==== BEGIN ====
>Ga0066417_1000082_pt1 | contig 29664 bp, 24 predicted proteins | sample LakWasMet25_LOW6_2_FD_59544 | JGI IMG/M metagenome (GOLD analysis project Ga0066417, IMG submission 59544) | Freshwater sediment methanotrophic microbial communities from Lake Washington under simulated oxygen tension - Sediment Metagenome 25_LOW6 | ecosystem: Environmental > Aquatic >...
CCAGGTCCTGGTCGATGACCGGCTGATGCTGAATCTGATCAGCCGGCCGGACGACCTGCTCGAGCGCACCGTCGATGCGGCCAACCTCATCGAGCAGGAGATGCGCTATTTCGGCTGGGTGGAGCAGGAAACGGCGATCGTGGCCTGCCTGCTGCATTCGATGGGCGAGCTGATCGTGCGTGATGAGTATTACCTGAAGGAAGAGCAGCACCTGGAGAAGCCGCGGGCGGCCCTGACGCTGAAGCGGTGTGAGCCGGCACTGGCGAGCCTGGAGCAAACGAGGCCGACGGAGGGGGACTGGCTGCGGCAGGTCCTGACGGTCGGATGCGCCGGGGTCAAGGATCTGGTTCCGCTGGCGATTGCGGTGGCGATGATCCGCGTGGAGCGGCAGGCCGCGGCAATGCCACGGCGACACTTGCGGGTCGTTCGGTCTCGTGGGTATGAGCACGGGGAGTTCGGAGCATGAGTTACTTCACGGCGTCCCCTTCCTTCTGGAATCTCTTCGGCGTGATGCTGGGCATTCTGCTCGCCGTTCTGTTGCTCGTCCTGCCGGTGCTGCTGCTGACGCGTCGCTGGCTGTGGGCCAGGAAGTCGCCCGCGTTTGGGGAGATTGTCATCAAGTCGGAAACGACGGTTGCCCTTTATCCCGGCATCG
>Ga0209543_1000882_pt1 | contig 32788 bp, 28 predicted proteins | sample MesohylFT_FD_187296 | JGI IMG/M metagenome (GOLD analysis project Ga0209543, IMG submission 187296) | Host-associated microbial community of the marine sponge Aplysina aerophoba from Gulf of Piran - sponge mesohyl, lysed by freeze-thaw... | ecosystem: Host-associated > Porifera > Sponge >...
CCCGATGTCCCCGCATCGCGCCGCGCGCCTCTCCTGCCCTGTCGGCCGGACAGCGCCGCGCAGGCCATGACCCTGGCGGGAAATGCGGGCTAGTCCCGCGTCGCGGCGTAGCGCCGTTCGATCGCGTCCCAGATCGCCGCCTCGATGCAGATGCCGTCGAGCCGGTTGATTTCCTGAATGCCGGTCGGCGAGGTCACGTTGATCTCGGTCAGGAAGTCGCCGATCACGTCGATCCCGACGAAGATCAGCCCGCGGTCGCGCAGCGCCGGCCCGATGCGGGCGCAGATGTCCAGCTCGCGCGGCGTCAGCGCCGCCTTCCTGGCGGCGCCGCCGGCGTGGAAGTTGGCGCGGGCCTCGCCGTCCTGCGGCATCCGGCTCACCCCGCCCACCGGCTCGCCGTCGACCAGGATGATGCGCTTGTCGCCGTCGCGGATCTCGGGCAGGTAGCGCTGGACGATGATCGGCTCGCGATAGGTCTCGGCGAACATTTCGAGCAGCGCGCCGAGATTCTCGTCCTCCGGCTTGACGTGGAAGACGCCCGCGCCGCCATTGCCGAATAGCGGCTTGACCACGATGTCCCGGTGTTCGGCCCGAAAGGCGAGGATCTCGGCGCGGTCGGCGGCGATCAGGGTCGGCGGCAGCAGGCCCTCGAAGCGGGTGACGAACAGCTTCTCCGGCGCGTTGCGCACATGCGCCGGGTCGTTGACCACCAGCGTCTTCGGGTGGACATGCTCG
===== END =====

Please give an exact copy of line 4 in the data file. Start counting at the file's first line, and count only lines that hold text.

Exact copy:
CCCGATGTCCCCGCATCGCGCCGCGCGCCTCTCCTGCCCTGTCGGCCGGACAGCGCCGCGCAGGCCATGACCCTGGCGGGAAATGCGGGCTAGTCCCGCGTCGCGGCGTAGCGCCGTTCGATCGCGTCCCAGATCGCCGCCTCGATGCAGATGCCGTCGAGCCGGTTGATTTCCTGAATGCCGGTCGGCGAGGTCACGTTGATCTCGGTCAGGAAGTCGCCGATCACGTCGATCCCGACGAAGATCAGCCCGCGGTCGCGCAGCGCCGGCCCGATGCGGGCGCAGATGTCCAGCTCGCGCGGCGTCAGCGCCGCCTTCCTGGCGGCGCCGCCGGCGTGGAAGTTGGCGCGGGCCTCGCCGTCCTGCGGCATCCGGCTCACCCCGCCCACCGGCTCGCCGTCGACCAGGATGATGCGCTTGTCGCCGTCGCGGATCTCGGGCAGGTAGCGCTGGACGATGATCGGCTCGCGATAGGTCTCGGCGAACATTTCGAGCAGCGCGCCGAGATTCTCGTCCTCCGGCTTGACGTGGAAGACGCCCGCGCCGCCATTGCCGAATAGCGGCTTGACCACGATGTCCCGGTGTTCGGCCCGAAAGGCGAGGATCTCGGCGCGGTCGGCGGCGATCAGGGTCGGCGGCAGCAGGCCCTCGAAGCGGGTGACGAACAGCTTCTCCGGCGCGTTGCGCACATGCGCCGGGTCGTTGACCACCAGCGTCTTCGGGTGGACATGCTCG